a) if you're not a nerd, you can't use it.
b) if you are a nerd, you don't need it.
 

JustinW

Super Moderator
Staff member
#2
Steven, welcome

Thanks for your feeback. While not the positive we always hope for many hours have been spent making EasyBCD the best it can be. While it may not do a lot of things "automatically" like you'd want it to, it does have a purpose, most importantly saves you from having to issue a few dozen commands to get a task done. While I do admit the wiki isn't quite as updated you also need to remember that newer versions are coming out regulary, every few months or so, so when something significant occurs that is the best time to update. You really should have consulted thier documentation, as it will be more current for that.

Now on to your problem...

Get [thread=642]EasyBCD 2.0 Beta[/thread] and re-add the non-working entries. Some of these newest linux builds coming out (like Fedora 10) have changed slightly in the way they operate and the beta addresses this while the current stable version (1.7.2) doesn't.

Now if you're still having problems after this....


We will need specific "nerd" information as you like to call it. It is hard to troubleshoot your problem off of the frustration you're having with the situation alone. What nerd information? Well for starters...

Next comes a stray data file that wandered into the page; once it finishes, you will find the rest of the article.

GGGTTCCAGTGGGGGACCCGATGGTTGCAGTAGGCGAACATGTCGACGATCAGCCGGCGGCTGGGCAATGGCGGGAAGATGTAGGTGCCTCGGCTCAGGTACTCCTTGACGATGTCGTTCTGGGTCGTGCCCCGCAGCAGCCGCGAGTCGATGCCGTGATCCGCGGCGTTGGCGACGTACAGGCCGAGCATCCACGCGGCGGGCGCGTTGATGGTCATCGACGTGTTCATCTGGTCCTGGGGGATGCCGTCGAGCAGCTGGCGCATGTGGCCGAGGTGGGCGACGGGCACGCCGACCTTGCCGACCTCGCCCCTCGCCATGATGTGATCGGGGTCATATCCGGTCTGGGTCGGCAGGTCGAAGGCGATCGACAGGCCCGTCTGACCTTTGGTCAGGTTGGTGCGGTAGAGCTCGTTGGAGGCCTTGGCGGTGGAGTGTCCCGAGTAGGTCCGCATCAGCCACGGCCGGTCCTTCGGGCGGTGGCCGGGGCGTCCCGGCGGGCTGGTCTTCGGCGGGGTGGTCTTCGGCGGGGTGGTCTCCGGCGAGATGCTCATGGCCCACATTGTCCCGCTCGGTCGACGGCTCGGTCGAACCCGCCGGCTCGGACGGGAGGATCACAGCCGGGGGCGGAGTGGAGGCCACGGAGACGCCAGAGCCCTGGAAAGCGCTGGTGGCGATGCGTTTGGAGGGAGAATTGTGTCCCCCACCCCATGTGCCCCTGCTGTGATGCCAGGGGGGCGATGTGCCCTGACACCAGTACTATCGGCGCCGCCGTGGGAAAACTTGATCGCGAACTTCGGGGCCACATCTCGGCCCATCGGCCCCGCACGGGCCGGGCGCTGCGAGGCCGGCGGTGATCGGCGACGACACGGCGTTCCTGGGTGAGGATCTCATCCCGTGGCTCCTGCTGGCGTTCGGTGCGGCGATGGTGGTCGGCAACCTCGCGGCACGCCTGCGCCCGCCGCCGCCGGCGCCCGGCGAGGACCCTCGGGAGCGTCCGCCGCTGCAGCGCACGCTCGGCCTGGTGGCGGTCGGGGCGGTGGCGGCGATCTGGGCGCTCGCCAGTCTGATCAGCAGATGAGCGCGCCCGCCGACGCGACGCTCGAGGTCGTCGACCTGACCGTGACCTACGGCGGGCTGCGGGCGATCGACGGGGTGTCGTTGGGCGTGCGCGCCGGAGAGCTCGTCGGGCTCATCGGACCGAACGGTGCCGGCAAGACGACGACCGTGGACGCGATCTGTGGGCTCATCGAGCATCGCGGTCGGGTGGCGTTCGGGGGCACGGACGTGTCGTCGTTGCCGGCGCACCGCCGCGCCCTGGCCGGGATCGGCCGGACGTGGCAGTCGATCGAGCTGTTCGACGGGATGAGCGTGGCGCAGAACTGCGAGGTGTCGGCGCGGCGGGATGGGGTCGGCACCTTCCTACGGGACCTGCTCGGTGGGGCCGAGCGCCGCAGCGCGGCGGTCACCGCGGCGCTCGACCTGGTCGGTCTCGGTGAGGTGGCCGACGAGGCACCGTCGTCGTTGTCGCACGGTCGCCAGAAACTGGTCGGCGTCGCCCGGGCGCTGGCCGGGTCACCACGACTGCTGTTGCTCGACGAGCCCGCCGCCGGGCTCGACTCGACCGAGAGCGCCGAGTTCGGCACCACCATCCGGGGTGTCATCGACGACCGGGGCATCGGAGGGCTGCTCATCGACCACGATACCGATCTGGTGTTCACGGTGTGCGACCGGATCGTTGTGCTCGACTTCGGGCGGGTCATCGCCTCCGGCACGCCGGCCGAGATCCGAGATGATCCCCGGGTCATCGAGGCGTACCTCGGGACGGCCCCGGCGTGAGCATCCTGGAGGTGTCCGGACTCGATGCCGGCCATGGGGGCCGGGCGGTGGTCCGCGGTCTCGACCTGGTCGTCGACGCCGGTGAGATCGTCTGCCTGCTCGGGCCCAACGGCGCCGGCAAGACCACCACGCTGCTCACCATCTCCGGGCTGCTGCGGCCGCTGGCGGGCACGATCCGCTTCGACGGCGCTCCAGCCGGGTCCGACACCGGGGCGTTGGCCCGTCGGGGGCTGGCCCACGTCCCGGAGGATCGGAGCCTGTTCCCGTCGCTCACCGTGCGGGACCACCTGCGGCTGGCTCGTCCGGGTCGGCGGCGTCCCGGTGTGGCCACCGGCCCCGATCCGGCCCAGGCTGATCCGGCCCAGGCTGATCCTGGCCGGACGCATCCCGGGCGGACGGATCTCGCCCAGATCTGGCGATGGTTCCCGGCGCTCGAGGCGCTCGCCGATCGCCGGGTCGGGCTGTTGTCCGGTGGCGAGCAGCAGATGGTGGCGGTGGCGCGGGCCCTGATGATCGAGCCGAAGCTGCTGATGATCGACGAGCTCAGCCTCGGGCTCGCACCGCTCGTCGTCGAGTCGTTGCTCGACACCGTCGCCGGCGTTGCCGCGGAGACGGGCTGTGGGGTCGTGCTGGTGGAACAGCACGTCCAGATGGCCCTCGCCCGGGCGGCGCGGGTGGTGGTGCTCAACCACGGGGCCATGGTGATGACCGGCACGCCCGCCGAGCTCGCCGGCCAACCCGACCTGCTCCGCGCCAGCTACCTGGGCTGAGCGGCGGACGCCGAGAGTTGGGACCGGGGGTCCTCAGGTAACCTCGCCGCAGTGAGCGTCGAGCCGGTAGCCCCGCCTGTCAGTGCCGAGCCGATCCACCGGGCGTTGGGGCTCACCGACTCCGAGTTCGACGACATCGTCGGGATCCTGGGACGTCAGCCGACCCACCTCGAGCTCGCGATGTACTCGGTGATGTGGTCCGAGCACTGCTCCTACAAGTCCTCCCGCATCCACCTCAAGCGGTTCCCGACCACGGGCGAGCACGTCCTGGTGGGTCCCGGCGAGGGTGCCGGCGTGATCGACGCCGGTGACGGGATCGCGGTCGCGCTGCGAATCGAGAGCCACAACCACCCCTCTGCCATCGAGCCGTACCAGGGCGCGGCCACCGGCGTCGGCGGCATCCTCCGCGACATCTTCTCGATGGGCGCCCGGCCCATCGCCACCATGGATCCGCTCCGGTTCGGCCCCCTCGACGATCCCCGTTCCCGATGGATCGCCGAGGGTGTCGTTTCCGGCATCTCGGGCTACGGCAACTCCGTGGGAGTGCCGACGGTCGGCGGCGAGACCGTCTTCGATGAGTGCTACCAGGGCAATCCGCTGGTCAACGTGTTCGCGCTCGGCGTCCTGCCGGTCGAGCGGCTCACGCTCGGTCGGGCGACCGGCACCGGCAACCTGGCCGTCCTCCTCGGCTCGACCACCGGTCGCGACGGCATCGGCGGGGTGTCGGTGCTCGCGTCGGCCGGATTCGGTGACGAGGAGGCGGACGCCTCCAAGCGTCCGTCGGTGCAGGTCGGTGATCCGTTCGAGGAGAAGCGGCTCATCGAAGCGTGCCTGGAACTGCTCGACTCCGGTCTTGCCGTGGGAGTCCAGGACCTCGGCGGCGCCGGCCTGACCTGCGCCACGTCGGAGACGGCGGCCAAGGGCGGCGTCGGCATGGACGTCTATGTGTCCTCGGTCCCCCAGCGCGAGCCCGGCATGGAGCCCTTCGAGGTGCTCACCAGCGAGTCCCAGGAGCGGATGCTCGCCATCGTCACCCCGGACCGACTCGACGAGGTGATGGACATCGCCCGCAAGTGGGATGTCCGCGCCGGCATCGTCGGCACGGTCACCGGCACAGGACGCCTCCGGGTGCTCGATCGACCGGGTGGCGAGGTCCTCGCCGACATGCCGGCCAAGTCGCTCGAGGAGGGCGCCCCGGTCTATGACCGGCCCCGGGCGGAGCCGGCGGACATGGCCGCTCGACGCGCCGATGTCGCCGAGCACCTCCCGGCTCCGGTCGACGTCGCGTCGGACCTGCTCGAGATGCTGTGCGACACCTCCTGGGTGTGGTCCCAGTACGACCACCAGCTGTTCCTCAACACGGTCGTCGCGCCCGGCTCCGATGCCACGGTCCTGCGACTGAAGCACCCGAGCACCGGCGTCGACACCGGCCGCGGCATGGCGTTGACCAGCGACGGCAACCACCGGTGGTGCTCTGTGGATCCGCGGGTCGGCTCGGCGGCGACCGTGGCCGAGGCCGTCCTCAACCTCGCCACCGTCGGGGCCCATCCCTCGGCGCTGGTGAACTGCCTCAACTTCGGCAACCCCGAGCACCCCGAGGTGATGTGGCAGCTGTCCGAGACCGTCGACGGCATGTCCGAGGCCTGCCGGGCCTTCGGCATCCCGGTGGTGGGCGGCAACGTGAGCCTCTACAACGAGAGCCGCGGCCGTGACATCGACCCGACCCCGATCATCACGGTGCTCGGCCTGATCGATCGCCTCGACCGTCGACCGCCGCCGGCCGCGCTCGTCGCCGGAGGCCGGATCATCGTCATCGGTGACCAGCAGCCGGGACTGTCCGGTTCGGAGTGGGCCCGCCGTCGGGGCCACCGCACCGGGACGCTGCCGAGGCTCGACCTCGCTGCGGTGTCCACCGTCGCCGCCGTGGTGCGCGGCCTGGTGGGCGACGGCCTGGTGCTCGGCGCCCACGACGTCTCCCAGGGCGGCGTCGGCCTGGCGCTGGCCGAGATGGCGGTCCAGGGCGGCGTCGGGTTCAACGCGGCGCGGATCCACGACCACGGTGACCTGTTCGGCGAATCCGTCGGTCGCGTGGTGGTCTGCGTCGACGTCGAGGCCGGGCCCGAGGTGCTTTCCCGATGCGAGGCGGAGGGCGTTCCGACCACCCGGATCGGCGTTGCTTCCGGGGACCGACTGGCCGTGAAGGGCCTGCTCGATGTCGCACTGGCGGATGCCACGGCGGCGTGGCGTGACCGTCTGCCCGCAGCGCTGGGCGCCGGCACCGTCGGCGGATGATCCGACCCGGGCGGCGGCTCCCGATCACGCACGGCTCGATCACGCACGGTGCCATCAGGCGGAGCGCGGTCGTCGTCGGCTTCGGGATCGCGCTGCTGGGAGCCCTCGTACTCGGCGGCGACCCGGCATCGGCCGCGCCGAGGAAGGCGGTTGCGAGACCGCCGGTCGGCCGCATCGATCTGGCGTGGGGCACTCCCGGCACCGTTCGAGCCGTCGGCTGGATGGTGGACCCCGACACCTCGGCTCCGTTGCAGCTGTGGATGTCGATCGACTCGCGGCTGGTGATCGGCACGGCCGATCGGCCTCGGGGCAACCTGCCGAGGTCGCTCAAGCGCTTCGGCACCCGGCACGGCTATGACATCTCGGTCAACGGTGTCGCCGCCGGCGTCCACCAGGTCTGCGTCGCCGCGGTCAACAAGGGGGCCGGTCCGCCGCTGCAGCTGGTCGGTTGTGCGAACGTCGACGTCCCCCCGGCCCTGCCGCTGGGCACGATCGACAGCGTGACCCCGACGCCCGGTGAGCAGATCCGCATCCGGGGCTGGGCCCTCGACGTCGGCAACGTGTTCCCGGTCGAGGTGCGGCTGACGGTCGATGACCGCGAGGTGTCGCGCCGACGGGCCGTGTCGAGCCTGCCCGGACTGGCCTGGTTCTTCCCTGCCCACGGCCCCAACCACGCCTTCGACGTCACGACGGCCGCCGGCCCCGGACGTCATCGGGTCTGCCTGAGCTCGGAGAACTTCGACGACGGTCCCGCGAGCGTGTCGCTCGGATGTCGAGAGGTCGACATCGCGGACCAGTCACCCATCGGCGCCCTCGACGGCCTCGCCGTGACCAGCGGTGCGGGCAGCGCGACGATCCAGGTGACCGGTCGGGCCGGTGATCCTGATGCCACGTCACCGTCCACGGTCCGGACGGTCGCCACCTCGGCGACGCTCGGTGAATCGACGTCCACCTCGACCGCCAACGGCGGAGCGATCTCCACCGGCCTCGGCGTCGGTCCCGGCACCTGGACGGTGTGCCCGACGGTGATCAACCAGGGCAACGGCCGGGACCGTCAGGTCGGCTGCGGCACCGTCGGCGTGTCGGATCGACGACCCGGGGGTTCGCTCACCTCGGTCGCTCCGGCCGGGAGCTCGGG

• A screenshot with disk management. If your partitions are not labeled per thier use like "Vista" for Windows Vista than you will also need to detail which partitions are used and for what.
  • Your bcd details from EasyBCD's view settings page.
  • Details from your /boot/grub/menu.lst file on your linux (Fedora) partition
For the last part you should be able to boot from your Fedora live disc to get the menu.lst information.
 
#3
Tried to install Fedora 10 as dual boot with Vista 64. Couple of thoughts:

I am a video motion graphics designer who wants to try a few demos on Linux (Autodesk Alias, Toxic) to see how they work on Linux, (IE, to see if they're faster, so that I can be more creative.)

However, because of this process, I seem to be trapped in a nerd nightmare from which there is no escape.

Here's the problem:
1) Nerds are the only ones that use Linux.
2) They are no good at explaining processes to non-nerds.